My big resolution for this year is to make sure I organise my time, so that I have some time each week to be creative, and to properly keep in touch with the people who are important to me.  I have several projects in mind that I should be able to develop into something that is at least personally satisfying, but which might also be the basis for a little business enterprise …  it’s too soon to share details just now, but by this time next year I hope to have something to show for it.

Enjoy your New Year’s Eve whatever you are doing.  Good luck with choosing and sticking to your resolutions and have a truly marvellous 2013.

November in Clevedon – all change!

We are used to making fresh starts in the new year – resolutions and spring cleaning and all that, but I’ve always found the Autumn more of a time to take stock.

Maybe it’s the mild melancholy that the change in the clocks induces; the return to waking up in the dark and going for sunset walks at 4 pm.  All I know is, it is at this time of the year when I tend to make decisions and changes.

(That’s not us in the picture, by the way, although I could have pretended it is!)

It was this time of year two years ago when I bought the Coat of Motivation, my very lovely winter coat, which was only just big enough at size ?? . I was struck with the certainty that I would not allow myself to go up to size ??+1 ( although I  guess that should that be +2, with the way dress sizes work) and so immediately set about a completely voluntary programme of sticking to proper meals, no snacks, and picking up the exercise.  Wii Fit worked wonders for me, providing some extra activity every day, and I got into Zumba too.  The pounds dropped off, and I was as fit as I’ve ever been.

Following our move here, the fitness regime evaporated.  I’ve been working from home, so the daily brisk walk to and from County Hall was lost, and as I was considering my options for work I couldn’t commit to a class.  We’ve also been visiting pubs and eating places! Inevitably the pounds have been piling on and the fitness levels have dropped, so yet again, I have needed to take myself in hand.  This time it’s the gym, something I have never tried before. I am into week three now, and am already feeling the benefits.  It definitely helps that I can go at off-peak times – today Alec and I were the only people in there at midday – and also to have a gym buddy.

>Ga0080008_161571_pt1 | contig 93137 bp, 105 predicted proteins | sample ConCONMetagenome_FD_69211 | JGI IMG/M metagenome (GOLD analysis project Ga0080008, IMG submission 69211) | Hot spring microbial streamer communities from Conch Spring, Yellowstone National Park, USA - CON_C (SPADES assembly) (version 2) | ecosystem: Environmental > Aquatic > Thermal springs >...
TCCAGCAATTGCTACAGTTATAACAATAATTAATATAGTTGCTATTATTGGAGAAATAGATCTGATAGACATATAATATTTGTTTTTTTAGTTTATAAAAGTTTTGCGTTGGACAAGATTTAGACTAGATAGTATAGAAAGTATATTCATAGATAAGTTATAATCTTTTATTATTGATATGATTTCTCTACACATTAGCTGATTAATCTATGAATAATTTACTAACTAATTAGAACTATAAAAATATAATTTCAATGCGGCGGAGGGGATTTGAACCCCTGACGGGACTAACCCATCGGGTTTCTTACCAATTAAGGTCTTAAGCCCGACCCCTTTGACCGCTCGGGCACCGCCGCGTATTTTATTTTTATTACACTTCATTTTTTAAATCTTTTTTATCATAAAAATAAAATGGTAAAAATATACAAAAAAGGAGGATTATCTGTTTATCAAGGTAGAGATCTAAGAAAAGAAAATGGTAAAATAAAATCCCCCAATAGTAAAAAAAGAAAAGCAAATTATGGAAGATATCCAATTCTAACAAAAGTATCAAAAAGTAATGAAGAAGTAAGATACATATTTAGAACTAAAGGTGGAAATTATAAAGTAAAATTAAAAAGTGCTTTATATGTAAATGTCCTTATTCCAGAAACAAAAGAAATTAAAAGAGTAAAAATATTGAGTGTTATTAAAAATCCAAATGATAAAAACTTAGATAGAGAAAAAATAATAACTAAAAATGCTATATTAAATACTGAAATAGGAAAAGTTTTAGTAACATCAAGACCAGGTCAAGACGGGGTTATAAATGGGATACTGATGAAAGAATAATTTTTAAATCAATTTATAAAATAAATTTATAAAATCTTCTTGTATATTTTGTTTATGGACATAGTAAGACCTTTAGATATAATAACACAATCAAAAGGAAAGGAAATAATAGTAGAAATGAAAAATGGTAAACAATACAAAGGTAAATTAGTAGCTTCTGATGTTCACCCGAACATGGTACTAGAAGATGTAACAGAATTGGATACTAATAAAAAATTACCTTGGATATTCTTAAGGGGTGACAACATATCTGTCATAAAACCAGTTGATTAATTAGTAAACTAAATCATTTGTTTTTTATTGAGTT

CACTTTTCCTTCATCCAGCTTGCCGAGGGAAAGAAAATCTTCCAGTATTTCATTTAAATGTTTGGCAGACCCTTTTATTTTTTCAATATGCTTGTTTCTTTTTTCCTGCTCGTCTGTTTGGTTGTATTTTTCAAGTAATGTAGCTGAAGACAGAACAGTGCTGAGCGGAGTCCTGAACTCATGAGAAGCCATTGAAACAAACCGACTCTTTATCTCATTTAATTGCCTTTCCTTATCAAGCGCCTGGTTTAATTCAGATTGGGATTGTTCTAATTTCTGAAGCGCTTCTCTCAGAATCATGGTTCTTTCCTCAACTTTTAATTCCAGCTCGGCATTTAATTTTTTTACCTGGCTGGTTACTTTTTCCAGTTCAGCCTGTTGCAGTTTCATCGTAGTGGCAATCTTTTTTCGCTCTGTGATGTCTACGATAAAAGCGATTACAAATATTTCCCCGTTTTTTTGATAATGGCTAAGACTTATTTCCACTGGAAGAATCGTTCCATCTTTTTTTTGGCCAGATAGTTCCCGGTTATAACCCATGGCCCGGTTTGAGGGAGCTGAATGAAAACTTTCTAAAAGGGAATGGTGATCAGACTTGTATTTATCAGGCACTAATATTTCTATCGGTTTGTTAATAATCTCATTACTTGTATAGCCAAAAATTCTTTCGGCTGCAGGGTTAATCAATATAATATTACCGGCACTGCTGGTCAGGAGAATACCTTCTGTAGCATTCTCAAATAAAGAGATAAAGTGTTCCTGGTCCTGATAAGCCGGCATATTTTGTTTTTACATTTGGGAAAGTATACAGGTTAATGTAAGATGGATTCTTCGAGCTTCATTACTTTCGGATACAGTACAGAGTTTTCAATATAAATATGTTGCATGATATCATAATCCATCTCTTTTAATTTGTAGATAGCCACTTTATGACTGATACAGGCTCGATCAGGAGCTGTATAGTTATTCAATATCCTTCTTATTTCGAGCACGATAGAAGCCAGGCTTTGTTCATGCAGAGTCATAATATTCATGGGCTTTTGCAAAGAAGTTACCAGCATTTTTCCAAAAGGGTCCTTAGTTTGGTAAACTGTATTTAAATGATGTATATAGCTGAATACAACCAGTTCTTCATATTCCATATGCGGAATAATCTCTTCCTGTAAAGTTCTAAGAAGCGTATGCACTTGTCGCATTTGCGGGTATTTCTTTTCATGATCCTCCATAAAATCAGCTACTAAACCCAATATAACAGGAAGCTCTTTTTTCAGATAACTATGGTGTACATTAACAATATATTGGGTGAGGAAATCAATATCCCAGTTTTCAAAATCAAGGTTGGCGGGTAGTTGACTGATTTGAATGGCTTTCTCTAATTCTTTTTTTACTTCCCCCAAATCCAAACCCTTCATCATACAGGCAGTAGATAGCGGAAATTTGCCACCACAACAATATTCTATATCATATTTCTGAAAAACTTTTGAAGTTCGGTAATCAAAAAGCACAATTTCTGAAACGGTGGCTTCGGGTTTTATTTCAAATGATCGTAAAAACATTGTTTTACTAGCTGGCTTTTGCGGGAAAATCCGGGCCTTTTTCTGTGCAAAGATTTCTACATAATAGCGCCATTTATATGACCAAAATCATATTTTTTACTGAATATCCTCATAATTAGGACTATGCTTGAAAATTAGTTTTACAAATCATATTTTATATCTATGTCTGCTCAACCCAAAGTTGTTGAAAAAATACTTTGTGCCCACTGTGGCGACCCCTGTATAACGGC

You really can’t be bullied or persuaded into new habits; the decision to change has to come from within.  We all need a metaphorical coat of motivation!

So I won’t be feeling quite so glum about the over-indulgence approaching.

Our Christmas Day definitely revolves around food rather than presents, as family and friends are only too aware!  We have found that our ideal menu consists of something between 5 and 8 courses, spread out over the day.  It sounds mad, but actually means a lot less work. None of the courses are huge and most can be prepared well in advance, so no-one is trapped in the kitchen with the sprouts.  There are breaks in between for games, walks, and Christmassy whatevers, and the eating and drinking goes on from lunchtime to late.

I can tell you want to know more so …

Pate and crackers at about 11.30, maybe chicken liver or smoked mackerel or a nice spicy humus concoction.

Soup about an hour later.  A nice turkish lemon soup, or a borsch style beetroot soup.  It has to be a bit unusual, zingy and festive.

Maybe a nice sorbet to cleanse the palate?  Or berries in a sparkling wine jelly?  Just a couple of spoonfuls.

Sometimes a fish course as well, or instead of the soup or pate. Spicy prawns and coconut went down well.

A gap of about an hour  before the main course.  This year we are going for a leg of saltmarsh lamb.  We had some earlier this year and I can’t tell you just how delicious it was.  The lambiest lamb I have ever tasted.  Our’s is ordered, so I feel safe in spilling the beans. Some nice vegetables and roast potatoes to go with it, but not too many, as we are only about half way through.

A decent gap before we hit the desserts. (I typed deserts! I’ll take the Sahara and you can have the Gobi.)

We usually have a choice of at least two of the following:  Christmas pud, trifle, apple crumble, whisky and ginger steamed pudding (my own invention. Let me know if you want the recipe.)

Another decent gap and then fruit, nuts, cheese and crackers with maybe a glass of port.

Petit fours and coffee to finish.

When does the gym open??